Cultural identity in the classroom

Azmyl Yunor

Class is in session at a Selangor secondary school, with measures against Covid-19 in place. For many, school is where they have their first encounter with segregation. – The Malaysian Insight file pic, July 31, 2020.

MY first brush with segregation was when I was a pupil. I attended a public school in Kuala Lumpur (a big shout-out to SK Jalan Gurney alumni!) until my parents enrolled me in a private institution due to complications arising from the need to travel abroad during their sabbatical.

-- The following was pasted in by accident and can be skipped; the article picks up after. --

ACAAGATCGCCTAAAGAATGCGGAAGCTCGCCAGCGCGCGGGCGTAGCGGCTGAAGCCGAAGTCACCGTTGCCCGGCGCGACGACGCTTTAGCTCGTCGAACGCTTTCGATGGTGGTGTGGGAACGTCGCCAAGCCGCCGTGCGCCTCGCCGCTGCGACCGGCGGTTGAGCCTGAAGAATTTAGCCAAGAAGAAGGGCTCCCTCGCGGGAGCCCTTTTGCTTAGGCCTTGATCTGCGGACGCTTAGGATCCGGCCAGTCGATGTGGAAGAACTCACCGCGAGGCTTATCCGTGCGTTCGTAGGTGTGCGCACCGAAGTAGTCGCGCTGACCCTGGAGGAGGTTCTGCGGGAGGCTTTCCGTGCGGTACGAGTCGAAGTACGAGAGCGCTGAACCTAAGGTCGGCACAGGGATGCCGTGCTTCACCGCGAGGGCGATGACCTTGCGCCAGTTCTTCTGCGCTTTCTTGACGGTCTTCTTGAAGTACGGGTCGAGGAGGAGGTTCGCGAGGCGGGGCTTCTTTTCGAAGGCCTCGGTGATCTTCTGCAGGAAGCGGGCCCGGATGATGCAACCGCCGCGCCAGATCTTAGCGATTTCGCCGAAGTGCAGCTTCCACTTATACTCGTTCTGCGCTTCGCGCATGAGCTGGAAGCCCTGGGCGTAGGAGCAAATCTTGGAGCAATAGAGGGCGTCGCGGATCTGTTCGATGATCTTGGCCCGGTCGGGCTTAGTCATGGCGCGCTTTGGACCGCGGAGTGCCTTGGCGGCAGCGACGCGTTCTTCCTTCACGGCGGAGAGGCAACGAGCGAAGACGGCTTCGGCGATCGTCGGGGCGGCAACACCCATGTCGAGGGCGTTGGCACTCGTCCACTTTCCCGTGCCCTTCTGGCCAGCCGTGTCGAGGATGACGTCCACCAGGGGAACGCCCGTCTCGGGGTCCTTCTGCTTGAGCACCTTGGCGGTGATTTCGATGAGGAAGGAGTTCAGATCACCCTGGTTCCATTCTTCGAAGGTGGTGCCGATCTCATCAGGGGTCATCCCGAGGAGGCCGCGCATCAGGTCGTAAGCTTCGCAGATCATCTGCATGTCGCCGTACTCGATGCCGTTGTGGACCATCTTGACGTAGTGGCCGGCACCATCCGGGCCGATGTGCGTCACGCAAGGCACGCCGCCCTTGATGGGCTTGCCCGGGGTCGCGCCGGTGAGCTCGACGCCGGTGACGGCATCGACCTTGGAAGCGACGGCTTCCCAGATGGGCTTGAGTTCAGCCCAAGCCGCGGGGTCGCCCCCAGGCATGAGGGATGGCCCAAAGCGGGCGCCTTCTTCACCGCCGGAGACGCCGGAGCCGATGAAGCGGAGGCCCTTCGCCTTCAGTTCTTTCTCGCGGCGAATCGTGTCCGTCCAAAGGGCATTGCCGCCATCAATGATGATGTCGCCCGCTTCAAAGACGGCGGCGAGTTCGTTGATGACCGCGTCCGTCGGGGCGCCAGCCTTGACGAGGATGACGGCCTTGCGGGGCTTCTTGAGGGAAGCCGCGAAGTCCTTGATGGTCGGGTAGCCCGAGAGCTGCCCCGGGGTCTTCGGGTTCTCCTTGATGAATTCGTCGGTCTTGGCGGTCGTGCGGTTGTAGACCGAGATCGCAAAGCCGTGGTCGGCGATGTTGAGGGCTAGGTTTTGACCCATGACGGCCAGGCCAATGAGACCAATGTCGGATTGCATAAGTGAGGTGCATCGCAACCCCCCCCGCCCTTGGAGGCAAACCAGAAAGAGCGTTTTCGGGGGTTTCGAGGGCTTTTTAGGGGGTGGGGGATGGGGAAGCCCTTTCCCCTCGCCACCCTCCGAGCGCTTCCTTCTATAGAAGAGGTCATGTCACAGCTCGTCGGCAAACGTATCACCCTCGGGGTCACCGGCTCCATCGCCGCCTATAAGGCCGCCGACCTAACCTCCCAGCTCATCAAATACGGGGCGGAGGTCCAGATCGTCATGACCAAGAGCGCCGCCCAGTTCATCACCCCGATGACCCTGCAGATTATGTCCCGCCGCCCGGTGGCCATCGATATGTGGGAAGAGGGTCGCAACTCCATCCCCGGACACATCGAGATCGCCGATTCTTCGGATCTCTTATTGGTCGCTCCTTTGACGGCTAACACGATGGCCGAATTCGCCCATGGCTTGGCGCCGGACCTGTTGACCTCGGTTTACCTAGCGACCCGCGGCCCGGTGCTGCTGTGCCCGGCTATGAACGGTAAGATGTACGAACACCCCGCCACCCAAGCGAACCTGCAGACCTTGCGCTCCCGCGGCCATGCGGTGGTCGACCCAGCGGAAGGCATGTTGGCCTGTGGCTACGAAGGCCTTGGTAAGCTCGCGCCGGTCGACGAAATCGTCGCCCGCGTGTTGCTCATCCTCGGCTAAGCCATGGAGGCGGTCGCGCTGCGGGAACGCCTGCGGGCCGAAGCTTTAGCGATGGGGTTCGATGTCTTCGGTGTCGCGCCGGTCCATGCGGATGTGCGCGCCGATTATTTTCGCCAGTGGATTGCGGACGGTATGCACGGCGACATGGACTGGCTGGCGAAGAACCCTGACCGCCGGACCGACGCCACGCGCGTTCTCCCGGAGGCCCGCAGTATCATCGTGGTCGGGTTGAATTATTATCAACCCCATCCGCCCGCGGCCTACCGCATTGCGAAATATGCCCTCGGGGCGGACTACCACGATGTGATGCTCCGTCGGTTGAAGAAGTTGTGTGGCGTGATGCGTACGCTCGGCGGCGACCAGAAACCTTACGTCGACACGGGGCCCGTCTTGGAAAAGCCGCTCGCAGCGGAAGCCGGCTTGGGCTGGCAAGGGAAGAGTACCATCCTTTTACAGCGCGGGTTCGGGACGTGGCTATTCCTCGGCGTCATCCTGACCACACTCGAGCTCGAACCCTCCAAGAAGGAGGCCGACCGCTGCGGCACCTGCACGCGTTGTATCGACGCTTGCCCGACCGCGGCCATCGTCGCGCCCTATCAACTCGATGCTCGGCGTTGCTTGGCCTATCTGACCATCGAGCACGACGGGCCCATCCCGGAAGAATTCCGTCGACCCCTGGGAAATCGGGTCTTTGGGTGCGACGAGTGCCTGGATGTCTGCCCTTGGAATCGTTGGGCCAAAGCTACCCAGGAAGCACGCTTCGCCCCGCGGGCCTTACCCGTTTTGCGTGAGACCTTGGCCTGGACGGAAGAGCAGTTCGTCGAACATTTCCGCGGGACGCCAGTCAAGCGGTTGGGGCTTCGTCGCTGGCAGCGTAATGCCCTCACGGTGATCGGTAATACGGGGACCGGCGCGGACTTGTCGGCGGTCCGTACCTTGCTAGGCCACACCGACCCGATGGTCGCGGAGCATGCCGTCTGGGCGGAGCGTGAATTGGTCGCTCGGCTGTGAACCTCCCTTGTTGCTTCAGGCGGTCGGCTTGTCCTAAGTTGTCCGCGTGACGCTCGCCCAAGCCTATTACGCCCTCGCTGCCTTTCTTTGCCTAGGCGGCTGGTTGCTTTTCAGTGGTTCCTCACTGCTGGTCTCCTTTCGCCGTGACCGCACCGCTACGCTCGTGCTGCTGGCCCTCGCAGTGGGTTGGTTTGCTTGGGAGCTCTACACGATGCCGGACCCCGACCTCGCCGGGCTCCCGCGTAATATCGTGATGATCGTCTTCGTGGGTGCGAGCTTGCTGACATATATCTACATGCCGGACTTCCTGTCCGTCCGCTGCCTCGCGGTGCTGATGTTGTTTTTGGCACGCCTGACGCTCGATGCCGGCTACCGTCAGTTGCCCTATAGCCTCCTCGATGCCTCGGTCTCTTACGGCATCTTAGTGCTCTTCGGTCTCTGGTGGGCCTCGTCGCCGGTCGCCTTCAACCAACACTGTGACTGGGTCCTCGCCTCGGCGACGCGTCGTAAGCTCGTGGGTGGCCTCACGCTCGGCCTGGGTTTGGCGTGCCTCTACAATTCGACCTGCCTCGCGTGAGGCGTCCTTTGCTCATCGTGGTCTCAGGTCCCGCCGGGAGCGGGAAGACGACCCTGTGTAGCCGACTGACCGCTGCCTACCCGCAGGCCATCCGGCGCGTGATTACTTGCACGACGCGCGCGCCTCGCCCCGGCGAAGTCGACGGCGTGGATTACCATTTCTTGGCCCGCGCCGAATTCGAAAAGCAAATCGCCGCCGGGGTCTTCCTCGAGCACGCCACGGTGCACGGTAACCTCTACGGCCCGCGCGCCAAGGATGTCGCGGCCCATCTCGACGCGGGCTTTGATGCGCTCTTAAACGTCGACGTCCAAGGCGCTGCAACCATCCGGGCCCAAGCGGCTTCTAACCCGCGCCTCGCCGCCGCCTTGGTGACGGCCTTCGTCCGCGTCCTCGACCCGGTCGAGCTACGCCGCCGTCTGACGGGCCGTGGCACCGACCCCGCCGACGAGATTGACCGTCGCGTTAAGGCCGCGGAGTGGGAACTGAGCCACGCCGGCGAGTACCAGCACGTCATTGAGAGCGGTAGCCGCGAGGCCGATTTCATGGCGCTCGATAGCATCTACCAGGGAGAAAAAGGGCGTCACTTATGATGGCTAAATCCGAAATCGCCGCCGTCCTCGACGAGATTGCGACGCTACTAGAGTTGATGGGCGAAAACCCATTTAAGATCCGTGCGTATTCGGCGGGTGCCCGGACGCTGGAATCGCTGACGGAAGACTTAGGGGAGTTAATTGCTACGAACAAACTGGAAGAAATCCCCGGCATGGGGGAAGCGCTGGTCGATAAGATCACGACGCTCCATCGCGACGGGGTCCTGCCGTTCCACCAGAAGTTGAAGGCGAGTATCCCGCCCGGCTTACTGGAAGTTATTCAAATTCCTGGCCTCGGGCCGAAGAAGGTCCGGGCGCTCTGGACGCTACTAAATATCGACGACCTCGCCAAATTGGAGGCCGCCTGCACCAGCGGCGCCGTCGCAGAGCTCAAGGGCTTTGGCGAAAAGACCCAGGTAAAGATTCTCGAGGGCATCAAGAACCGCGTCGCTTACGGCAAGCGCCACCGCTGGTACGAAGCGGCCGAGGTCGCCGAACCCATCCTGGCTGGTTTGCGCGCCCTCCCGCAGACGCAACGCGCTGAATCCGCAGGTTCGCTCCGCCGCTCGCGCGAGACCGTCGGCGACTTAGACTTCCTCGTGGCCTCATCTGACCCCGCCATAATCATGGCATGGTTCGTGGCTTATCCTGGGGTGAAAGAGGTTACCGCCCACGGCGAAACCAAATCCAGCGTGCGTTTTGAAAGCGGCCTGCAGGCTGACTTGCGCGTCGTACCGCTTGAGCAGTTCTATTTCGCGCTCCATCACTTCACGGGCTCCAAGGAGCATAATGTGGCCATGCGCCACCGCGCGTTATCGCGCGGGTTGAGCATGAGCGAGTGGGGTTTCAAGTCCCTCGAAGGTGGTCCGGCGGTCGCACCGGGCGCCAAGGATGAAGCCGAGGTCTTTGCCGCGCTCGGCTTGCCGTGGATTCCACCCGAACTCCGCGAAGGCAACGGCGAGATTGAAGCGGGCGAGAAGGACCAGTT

Reluctantly, I went along with the sudden decision (what could a kid do?). I left my friends, and had to travel far by van to my new school in the depths of Cheras from downtown KL (it was the late 1980s). I was forced to part ways with a classmate I had a crush on – never verbally expressed, only giggles and mutual glances – which was what upset me the most, honestly (there was no social media then to “follow” her).

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